Life hangs on tiny seconds. Alexandra stopped at the local convenience store every morning before she went to campus to teach her first class. The coffee was terrible, but she’d gotten a taste for it when they were young and poor, one that had persisted now that they were slightly less young and slightly less poor.
If she had spilled her coffee, if she had had to look for change, if she had eaten cereal for breakfast instead of a bagel, she would have lived. Anything that made her five seconds faster or slower would have saved her life. If Dylan had given her a goodbye kiss that morning. But he didn’t. She didn’t.Carson Greer never even saw the red light. He didn’t even see Alexandra before he slammed into her car at sixty miles an hour as she pulled out at the intersection. Dylan didn’t know why she hadn’t seen him coming, why she assumed that because the light was green that the intersection was safe. But she didn’t.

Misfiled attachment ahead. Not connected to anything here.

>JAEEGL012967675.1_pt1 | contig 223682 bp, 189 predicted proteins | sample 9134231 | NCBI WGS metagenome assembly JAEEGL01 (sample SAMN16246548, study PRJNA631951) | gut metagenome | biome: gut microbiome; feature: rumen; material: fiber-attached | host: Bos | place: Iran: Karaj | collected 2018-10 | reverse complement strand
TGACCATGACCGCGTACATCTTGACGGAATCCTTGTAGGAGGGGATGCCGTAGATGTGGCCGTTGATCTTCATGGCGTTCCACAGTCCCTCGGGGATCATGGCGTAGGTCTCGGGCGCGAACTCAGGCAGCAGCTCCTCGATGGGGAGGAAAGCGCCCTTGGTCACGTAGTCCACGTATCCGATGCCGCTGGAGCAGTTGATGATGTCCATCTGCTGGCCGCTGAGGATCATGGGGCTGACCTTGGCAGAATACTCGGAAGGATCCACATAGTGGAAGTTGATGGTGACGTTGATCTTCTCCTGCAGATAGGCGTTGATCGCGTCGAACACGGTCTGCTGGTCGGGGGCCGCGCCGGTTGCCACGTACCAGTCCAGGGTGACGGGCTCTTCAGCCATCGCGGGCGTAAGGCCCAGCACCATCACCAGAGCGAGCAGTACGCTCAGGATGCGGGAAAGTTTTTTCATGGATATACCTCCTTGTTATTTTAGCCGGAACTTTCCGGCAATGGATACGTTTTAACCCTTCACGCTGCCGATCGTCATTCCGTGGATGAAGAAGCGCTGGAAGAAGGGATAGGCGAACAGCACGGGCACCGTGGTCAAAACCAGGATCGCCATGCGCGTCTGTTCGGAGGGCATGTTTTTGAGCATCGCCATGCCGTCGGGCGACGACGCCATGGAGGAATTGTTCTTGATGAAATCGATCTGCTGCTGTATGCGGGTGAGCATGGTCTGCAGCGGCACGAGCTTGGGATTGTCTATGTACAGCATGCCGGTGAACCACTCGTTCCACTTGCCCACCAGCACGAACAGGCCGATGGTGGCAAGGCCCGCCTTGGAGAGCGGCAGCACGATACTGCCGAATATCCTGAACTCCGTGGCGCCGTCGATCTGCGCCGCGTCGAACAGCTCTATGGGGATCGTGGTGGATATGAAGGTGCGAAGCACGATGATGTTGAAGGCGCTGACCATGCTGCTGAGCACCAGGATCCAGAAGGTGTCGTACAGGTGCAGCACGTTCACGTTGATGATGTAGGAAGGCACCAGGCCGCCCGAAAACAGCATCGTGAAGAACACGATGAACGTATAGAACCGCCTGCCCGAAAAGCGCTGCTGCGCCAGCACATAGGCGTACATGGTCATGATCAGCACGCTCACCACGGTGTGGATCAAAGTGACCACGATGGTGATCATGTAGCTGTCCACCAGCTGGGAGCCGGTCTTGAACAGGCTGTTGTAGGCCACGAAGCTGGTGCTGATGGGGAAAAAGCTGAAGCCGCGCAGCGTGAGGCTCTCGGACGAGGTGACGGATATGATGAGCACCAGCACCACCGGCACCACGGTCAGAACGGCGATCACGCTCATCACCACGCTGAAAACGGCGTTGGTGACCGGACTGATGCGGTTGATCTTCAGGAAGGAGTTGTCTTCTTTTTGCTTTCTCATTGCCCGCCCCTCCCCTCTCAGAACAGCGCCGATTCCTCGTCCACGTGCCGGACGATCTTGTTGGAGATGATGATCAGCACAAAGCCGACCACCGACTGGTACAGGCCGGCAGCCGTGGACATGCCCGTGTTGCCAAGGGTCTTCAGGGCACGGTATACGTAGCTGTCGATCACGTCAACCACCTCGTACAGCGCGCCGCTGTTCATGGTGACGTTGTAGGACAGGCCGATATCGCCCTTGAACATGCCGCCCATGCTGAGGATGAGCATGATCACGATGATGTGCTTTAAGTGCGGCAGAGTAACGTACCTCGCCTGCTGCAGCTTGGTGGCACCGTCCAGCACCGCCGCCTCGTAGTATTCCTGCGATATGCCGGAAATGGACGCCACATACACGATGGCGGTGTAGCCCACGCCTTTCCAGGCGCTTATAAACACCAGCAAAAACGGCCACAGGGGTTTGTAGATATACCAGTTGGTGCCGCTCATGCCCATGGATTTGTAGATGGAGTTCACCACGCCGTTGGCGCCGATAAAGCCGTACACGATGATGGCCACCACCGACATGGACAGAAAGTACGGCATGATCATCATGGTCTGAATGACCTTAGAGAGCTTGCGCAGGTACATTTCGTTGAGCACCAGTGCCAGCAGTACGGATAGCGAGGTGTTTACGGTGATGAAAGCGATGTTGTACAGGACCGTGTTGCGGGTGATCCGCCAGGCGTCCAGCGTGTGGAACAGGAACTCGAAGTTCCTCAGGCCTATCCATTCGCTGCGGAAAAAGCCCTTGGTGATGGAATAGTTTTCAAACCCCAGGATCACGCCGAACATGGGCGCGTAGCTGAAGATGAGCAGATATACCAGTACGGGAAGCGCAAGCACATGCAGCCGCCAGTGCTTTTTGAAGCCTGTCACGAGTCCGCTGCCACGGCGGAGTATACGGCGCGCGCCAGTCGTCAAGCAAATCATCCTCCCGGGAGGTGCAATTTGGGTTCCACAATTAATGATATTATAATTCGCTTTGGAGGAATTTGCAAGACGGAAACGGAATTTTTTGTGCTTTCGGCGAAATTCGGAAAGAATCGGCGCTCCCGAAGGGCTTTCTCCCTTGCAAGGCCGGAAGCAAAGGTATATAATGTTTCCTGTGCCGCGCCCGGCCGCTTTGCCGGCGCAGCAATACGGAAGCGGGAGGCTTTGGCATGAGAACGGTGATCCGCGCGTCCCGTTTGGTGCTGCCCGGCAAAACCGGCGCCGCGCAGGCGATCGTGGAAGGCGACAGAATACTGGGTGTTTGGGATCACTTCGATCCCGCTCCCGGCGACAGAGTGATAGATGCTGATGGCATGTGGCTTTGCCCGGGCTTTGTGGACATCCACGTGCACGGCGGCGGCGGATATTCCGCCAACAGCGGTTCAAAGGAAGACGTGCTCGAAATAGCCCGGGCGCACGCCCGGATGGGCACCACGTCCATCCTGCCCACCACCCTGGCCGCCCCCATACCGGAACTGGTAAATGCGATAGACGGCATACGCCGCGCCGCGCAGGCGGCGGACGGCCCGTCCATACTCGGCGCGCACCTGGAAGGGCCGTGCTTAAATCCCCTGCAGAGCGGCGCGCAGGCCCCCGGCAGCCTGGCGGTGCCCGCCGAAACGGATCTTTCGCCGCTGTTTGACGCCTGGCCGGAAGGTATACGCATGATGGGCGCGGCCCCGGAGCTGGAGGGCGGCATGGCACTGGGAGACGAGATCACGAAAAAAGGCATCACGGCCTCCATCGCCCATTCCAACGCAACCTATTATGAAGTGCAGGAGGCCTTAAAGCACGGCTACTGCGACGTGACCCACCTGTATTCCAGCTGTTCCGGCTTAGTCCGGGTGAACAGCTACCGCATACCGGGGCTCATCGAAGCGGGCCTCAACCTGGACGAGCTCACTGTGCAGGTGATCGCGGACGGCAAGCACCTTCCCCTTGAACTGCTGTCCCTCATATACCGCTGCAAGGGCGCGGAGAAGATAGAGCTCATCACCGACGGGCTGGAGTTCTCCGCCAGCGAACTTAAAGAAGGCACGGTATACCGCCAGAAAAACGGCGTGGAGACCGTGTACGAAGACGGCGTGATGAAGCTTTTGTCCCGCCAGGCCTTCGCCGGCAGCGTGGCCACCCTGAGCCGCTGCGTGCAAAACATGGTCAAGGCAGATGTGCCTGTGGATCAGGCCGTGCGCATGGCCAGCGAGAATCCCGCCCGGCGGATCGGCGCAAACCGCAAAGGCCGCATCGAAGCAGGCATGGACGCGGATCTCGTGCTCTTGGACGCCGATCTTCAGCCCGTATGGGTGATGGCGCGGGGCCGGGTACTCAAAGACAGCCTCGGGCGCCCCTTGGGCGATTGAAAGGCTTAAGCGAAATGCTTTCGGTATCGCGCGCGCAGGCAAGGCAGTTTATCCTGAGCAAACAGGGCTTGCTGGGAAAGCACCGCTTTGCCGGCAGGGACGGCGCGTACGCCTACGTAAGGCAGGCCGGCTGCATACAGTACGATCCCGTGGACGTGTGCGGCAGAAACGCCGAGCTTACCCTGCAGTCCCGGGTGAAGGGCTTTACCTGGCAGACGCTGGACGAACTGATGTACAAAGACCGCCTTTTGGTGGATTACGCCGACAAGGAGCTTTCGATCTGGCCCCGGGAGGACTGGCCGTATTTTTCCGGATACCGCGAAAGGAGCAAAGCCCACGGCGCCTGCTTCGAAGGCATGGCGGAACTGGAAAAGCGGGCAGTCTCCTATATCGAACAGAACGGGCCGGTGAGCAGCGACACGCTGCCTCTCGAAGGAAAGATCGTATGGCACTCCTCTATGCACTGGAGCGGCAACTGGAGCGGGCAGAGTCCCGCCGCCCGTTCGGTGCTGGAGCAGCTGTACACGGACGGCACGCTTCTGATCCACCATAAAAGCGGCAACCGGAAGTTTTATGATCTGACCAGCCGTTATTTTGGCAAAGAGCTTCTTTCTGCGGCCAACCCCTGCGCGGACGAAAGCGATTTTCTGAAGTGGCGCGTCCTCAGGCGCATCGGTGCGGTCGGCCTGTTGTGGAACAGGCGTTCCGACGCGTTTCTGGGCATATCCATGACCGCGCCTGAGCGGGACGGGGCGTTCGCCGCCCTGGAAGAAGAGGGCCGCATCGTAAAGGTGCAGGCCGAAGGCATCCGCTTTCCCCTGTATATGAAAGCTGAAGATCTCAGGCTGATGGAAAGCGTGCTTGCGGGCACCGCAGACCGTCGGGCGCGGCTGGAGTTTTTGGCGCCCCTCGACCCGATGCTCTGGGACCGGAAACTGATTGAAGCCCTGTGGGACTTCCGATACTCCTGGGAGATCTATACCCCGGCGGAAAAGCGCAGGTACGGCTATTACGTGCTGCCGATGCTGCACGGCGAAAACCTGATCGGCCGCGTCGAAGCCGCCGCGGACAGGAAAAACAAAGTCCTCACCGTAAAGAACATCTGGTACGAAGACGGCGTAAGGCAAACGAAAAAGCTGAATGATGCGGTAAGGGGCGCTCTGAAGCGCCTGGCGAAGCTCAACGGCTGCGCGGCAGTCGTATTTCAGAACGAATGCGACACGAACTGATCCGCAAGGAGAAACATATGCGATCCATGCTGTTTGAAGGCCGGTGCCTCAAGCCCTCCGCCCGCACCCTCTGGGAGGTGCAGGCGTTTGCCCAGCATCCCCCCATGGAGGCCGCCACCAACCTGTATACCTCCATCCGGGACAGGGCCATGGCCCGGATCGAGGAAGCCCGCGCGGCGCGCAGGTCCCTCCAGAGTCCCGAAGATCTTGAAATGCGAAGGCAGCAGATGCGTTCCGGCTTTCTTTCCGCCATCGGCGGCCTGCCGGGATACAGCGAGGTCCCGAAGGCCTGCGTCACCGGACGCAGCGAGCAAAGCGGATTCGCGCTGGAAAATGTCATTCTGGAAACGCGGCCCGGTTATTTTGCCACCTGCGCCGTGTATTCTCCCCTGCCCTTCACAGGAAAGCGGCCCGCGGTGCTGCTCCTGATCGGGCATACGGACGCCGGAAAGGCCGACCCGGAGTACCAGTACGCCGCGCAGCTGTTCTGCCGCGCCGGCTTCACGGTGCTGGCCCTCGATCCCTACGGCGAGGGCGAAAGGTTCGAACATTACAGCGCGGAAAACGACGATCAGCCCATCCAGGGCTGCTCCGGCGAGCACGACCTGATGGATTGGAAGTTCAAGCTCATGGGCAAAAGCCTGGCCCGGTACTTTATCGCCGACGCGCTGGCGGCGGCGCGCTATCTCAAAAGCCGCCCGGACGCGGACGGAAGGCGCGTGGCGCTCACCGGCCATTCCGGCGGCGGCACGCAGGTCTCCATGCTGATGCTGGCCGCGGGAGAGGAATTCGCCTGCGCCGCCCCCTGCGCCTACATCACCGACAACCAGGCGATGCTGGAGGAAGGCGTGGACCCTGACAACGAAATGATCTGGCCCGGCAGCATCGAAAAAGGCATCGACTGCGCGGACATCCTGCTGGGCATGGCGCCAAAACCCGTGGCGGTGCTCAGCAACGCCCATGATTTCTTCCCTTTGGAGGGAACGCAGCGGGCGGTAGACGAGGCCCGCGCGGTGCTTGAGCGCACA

Friday, April 8, 2011
“What did you find?” he asked. He knew, but you needed to keep the conversation flowing.
“Pictures. He had a scrapbook. He took a picture of each girl. Every one of them…you don’t know what it was like, looking at that. It was like looking at a snapshot of hell. I found the rest of his rape kit. It wasn’t proof. Not really. But it was enough. I knew.
I waited in his house for him. The waiting was hard. Sitting alone in the dark, waiting for a monster. He walked in and I stepped behind him and shot him in the back of the head.”
“Do you feel guilty?”
“I am guilty.”
“I think you know what I mean.”
She smiled at him again, the disarming smile. The soccer mom smile. It wasn’t reassuring.